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Description
Blake Johnson1 David Martin2 Kevin Otto3 Jamie Murbach3 Yuxin Tong1 Vivek Subramanian2 Shrirang Chhatre2

1, Virginia Tech, Blacksburg, Virginia, United States
2, University of Delaware, Newark, Delaware, United States
3, University of Florida, Gainsville, Florida, United States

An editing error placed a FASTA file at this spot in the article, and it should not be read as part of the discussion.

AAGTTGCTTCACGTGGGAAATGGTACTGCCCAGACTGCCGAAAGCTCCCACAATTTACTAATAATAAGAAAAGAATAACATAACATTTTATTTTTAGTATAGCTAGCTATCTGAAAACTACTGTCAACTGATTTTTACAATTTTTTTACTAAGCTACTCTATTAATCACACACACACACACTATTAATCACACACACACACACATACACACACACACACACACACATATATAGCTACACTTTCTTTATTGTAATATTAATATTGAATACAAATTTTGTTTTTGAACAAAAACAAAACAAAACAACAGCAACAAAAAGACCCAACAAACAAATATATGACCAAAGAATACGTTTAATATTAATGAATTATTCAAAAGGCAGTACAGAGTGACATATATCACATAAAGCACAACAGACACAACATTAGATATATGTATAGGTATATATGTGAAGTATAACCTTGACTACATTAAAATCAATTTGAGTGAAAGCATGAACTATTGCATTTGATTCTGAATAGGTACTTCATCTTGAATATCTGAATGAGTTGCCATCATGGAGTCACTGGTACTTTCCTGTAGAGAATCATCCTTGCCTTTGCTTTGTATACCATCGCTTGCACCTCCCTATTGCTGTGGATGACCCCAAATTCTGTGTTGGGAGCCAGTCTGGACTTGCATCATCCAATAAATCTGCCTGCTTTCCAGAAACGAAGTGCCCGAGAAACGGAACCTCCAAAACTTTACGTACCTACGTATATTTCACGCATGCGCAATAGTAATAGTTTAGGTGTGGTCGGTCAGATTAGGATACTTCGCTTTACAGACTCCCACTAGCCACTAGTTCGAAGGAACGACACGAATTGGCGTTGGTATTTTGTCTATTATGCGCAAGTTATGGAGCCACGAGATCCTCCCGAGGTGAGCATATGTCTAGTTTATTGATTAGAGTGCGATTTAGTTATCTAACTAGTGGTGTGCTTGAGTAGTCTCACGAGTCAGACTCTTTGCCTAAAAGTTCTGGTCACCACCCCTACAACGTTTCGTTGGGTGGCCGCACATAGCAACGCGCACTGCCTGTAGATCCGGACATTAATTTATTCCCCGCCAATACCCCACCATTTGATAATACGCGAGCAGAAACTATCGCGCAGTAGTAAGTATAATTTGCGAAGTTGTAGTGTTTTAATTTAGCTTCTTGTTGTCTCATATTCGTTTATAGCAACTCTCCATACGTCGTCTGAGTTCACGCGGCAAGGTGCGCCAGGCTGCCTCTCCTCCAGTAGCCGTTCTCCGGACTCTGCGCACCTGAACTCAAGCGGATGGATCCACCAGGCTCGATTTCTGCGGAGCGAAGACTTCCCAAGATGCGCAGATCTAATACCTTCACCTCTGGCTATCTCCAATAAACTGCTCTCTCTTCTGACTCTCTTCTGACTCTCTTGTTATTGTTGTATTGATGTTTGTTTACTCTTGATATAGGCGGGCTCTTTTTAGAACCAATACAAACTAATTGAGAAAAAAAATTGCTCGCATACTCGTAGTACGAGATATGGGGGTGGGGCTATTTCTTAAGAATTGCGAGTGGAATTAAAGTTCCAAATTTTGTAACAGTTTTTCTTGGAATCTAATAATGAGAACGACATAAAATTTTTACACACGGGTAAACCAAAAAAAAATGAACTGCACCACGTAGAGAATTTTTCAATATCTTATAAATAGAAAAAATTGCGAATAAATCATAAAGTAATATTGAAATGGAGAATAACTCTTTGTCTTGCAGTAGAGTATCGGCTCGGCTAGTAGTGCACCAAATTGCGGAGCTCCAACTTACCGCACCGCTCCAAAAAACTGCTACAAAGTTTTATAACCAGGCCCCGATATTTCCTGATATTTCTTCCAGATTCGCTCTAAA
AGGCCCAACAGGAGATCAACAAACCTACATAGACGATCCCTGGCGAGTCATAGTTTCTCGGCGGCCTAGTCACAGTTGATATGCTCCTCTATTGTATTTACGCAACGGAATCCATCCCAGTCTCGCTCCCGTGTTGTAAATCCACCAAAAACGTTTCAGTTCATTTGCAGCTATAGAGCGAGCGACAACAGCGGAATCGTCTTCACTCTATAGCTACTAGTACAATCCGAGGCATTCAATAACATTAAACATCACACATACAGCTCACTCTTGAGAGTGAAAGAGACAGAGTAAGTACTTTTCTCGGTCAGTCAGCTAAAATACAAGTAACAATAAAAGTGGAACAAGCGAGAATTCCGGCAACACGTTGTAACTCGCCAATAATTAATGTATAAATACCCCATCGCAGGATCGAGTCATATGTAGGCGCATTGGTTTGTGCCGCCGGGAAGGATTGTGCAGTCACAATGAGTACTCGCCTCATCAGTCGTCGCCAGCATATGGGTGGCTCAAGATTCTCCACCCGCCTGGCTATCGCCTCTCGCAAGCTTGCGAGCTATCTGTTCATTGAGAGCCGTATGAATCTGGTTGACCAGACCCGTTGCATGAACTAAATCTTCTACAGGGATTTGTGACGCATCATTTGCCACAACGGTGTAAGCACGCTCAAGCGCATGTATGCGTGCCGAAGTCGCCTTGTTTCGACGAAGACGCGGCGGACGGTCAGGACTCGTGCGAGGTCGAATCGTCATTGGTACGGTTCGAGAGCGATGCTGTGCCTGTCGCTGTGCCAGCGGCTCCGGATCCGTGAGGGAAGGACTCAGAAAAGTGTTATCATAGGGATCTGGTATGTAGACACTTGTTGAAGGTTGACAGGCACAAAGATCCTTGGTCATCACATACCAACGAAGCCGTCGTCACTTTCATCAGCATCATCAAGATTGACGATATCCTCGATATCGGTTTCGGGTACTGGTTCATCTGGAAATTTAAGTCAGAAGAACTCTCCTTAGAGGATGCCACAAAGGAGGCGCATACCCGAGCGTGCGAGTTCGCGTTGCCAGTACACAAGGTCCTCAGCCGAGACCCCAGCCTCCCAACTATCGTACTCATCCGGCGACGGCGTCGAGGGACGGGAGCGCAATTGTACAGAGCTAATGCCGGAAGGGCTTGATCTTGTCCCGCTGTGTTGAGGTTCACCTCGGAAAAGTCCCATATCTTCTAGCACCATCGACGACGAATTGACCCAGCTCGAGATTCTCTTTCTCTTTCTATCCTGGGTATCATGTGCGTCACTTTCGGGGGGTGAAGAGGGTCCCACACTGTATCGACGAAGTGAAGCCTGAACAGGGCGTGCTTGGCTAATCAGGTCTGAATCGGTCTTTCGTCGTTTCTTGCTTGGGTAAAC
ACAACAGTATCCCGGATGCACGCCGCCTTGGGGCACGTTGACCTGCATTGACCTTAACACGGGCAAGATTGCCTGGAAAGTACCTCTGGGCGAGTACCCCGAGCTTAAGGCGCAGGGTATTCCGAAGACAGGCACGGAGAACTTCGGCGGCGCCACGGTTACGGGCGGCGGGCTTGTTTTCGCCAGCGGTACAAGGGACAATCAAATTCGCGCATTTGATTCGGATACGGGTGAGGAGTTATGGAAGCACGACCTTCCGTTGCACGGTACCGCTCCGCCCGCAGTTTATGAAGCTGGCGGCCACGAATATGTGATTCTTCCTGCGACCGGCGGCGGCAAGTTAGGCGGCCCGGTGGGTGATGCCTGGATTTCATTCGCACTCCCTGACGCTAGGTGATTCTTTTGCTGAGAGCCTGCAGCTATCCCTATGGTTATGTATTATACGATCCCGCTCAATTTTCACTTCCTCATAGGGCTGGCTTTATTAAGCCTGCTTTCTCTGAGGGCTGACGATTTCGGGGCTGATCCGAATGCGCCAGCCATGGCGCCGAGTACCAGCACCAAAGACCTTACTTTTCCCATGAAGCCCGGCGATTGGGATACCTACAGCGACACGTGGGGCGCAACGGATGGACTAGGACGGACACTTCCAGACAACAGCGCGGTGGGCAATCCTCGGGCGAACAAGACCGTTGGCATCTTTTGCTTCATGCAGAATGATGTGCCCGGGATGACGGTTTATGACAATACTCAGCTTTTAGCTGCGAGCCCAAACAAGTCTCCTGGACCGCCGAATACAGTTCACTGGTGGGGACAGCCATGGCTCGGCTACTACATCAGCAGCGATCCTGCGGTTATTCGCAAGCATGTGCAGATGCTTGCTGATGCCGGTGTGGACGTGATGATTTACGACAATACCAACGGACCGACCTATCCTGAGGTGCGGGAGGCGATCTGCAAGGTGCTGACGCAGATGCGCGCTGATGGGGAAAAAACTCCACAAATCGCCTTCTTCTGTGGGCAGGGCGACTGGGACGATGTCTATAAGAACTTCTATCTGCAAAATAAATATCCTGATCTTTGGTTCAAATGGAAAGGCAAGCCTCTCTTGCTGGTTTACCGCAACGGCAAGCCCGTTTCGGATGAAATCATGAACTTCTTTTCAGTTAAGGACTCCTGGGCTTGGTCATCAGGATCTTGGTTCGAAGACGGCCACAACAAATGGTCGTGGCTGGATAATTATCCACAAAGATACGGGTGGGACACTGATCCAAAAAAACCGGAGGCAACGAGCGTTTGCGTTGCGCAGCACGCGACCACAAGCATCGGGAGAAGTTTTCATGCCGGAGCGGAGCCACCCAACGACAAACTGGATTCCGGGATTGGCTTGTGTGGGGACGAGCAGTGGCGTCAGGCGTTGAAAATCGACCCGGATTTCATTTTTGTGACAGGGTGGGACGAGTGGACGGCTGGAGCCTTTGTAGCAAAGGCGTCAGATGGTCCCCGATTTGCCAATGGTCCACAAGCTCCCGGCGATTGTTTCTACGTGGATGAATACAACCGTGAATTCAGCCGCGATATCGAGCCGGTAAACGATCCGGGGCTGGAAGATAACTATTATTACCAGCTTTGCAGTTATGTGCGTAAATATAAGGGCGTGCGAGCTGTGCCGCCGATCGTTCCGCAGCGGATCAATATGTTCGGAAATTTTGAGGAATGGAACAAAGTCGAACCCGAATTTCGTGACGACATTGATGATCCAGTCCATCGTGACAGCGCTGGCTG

Given that organ function is regulated by neurological signals, various diseases can potentially be treated via bioelectronic devices that modulate these signals. However, state-of-the-art micro-cuffs based on rigid pad, wire, and pin electrodes do not yet provide fiber type selectivity or precision below the length scale of the electrode, which is a major limitation for achieving targeted stimulation of peripheral nerves that innervate critical organs. Thus, a technique for intrafascicular, molecular-guided formation of fiber type-selective polymer electrodes could potentially enable novel bioelectronic therapies for organ health. Here, we describe the in situ deposition of conjugated polymers for direct, local interfacing with peripheral nerves from custom designed electrodes created by 3D printing. In vitro experiments using hydrogel nerve mimics and explanted peripheral nerve tissue showed that polythiophene-based polymer electrodes could be polymerized in situ by application of cuff voltages above the polymerization threshold of the monomer species. In vivo studies showed precise control of the deposition by changing the size, shape, and location of the working and counter electrodes. 3D printing was leveraged to create micro-cuffs with programmable symmetric and asymmetric pad and wire electrode configurations to explore the potential for omni-directional guidance of the in situ deposited polymer, as well as to customize the mechanical and anatomical matching of printed cuffs and small diameter nerves. The experimentally observed conjugated polymer electrode polymerization trajectories showed agreement with finite element simulations of electric field and current density distributions in the 3D printed micro-cuffs. This work shows the potential to achieve fiber type-selective electrodes for peripheral nerve stimulation via directed in situ polymerization of conducting polymers.

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